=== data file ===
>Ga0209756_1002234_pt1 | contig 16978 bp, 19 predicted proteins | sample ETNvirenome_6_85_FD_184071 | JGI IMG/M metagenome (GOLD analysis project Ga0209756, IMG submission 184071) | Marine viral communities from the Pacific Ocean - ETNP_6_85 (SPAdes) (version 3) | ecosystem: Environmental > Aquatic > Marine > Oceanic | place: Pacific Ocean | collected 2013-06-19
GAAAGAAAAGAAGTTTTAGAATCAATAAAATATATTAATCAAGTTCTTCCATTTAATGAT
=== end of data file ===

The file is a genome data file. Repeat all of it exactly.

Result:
>Ga0209756_1002234_pt1 | contig 16978 bp, 19 predicted proteins | sample ETNvirenome_6_85_FD_184071 | JGI IMG/M metagenome (GOLD analysis project Ga0209756, IMG submission 184071) | Marine viral communities from the Pacific Ocean - ETNP_6_85 (SPAdes) (version 3) | ecosystem: Environmental > Aquatic > Marine > Oceanic | place: Pacific Ocean | collected 2013-06-19
GAAAGAAAAGAAGTTTTAGAATCAATAAAATATATTAATCAAGTTCTTCCATTTAATGAT